• Topic: War, International Security, Insurgency, Violent Extremism
  • Political Geography: Arab Countries, North Africa
  • Author: Luke A. Patey
  • Publication Date: 04-2006
  • Content Type: Working Paper
  • Institution: Danish Institute for International Studies
  • Abstract: What do policy-makers at national governments, international organizations, aid agencies, and non-governmental organizations need to know about Multinational Corporations (MNCs) in war-torn societies? The answer is not simple to provide. However, there is a clear starting point: understand the behaviour of MNCs in the instable and insecure environments in which they are engaged. It is certainly a worthwhile objective considering the immense influence, whether de liberate or not, MNCs have on many civil wars in the developing world.
  • Topic: International Relations, Economics, War
  • Political Geography: North Africa
  • Author: Daniel Zisenwine
  • Publication Date: 08-2005
  • Content Type: Policy Brief
  • Institution: The Washington Institute for Near East Policy
  • Abstract: The August 3 bloodless military coup in Mauritania that removed president Maaouiya Ould Taya from power took place in one of the world's most impoverished nations, situated on Africa's northwest coast between Arab North Africa and black sub-Saharan Africa. The coup had all the familiar trappings of an African military overthrow of a corrupt and detested civilian regime. Mauritania has supported the American-led war on terror and actively supports Washington's counterterrorist and training operations in the trans-Sahara region. It is also among only three Arab League members (along with Egypt and Jordan) that maintain full diplomatic relations with Israel. As Mauritania's new leaders seek to stabilize their authority, they are likely to come under considerable pressure from local opposition forces opposed to existing pro-American policies and its links with Israel.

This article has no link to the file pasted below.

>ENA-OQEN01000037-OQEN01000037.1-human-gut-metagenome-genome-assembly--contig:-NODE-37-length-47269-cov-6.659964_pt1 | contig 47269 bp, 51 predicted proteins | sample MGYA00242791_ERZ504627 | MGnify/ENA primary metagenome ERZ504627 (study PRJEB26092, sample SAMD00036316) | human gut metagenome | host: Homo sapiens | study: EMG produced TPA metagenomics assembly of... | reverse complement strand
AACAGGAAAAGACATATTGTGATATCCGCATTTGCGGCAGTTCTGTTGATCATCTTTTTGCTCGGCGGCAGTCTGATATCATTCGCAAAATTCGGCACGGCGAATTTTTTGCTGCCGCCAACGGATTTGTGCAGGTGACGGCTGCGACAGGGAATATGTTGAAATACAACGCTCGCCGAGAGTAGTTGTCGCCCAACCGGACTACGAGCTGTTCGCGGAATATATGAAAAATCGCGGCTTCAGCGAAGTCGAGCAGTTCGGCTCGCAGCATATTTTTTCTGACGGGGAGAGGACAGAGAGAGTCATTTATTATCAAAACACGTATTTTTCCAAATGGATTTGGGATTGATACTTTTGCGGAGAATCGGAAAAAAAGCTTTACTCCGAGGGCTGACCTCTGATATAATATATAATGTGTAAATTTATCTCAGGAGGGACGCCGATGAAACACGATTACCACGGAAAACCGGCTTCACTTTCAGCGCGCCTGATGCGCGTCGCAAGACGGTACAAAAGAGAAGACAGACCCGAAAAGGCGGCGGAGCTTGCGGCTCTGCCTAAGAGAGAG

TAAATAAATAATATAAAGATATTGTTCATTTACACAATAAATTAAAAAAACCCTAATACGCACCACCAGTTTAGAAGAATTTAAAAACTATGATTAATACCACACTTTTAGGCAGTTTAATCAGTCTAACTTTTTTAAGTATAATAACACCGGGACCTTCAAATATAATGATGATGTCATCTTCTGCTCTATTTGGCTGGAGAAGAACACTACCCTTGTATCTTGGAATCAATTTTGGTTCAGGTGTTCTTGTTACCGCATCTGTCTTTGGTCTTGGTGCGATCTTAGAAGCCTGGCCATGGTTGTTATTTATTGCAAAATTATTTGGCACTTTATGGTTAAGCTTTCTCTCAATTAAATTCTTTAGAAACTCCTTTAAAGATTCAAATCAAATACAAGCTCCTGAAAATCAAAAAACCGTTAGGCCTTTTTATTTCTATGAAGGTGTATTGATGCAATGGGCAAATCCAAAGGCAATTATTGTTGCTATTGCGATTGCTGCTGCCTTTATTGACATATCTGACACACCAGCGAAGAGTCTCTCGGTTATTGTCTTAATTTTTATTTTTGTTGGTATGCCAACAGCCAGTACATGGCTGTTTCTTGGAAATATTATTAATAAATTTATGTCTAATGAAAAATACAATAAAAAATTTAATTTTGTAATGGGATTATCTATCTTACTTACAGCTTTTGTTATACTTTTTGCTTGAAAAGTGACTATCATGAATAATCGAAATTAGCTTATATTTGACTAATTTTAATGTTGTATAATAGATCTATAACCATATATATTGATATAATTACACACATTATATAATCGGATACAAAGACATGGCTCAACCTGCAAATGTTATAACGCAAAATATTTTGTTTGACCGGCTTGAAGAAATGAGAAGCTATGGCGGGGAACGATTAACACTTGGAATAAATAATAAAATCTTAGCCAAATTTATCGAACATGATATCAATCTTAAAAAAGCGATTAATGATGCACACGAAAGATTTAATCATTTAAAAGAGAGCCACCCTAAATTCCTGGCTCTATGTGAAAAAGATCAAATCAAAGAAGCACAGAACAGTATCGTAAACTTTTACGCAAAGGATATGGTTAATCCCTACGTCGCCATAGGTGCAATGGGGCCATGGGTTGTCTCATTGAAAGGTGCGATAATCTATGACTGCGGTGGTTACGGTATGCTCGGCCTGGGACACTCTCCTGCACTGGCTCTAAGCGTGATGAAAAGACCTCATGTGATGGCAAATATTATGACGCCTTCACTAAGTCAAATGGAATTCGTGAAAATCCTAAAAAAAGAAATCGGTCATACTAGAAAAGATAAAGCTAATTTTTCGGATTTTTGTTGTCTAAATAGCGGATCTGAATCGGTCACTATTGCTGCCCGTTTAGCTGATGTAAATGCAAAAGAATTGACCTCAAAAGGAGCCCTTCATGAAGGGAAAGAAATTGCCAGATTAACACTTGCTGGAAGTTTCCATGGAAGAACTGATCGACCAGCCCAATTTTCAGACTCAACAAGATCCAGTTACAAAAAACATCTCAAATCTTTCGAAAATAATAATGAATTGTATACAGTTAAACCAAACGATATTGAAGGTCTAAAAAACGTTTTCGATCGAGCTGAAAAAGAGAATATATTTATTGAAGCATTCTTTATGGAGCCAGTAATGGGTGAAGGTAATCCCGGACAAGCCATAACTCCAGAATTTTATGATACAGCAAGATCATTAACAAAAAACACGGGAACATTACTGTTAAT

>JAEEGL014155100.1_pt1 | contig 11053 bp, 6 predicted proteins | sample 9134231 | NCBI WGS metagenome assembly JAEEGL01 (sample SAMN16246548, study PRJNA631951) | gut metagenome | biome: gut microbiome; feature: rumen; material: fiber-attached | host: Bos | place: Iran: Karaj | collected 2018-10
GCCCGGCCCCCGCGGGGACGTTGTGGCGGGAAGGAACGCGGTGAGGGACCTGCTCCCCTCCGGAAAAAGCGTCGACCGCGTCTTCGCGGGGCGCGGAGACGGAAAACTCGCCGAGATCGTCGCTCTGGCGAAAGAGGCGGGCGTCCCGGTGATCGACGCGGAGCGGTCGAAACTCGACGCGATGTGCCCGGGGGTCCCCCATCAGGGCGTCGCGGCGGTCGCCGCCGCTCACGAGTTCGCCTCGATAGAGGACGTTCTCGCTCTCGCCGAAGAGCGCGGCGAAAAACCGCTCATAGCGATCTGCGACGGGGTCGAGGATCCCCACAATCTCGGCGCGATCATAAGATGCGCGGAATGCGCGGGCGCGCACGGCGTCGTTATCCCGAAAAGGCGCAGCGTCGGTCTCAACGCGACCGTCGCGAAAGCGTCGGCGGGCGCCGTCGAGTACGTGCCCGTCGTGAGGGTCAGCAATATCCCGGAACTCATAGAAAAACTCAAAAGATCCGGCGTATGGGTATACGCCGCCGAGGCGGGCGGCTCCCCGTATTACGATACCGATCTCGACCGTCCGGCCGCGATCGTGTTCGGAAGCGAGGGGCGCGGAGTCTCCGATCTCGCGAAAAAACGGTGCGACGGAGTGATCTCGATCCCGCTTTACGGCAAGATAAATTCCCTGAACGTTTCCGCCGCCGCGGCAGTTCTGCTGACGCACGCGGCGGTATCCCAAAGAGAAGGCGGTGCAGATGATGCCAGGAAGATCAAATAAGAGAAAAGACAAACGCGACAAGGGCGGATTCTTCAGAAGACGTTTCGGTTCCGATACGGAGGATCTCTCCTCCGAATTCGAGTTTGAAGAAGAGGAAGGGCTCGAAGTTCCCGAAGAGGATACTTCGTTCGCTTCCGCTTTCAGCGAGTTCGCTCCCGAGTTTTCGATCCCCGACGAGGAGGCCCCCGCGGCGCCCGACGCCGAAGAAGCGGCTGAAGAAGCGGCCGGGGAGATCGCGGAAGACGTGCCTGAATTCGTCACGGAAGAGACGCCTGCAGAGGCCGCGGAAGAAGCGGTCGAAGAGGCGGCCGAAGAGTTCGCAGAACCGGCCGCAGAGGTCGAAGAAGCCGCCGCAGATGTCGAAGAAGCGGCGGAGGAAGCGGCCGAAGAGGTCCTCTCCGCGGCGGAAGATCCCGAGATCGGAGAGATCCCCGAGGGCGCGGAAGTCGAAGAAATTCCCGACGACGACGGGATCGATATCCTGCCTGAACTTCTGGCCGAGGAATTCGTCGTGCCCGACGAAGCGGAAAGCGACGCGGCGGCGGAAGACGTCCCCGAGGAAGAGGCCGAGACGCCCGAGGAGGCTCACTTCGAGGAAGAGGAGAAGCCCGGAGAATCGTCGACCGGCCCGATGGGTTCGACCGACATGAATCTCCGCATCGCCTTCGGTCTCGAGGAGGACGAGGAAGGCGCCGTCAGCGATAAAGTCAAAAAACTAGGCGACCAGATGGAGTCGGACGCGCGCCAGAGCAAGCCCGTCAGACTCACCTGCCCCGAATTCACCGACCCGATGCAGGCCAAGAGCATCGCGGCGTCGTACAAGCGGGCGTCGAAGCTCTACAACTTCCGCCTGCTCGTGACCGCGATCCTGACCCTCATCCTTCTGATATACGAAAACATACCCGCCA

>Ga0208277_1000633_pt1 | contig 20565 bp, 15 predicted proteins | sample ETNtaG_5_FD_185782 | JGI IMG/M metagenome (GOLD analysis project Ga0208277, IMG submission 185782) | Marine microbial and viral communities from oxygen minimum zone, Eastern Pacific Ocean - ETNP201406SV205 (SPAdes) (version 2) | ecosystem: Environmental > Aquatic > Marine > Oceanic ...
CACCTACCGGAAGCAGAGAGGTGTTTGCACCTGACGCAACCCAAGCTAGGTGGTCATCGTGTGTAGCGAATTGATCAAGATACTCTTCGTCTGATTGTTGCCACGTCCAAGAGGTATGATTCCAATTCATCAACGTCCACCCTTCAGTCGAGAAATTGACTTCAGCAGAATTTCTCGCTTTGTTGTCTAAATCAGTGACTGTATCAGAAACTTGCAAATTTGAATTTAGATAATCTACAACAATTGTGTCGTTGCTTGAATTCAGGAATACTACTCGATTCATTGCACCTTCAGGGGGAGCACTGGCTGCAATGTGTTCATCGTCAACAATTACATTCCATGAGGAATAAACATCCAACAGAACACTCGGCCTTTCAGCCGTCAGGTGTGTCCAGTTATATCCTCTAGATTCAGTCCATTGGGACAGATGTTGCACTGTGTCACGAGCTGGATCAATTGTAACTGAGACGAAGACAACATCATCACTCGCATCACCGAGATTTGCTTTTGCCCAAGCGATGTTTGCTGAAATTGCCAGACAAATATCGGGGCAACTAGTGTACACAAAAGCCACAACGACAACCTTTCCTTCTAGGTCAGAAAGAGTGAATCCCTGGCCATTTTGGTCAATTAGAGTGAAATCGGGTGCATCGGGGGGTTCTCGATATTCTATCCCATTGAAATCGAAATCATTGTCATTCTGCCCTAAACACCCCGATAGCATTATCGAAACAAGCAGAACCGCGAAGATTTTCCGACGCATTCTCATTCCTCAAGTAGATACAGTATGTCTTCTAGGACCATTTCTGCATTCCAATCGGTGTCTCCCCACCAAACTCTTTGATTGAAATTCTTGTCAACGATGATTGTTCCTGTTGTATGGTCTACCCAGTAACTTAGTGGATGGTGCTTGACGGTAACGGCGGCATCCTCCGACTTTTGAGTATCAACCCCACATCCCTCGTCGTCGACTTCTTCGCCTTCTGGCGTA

• Topic: Conflict Resolution, International Relations, Government, Terrorism, War
  • Political Geography: Africa, Washington, North Africa
  • Publication Date: 07-2004
  • Content Type: Working Paper
  • Institution: United States Agency for International Development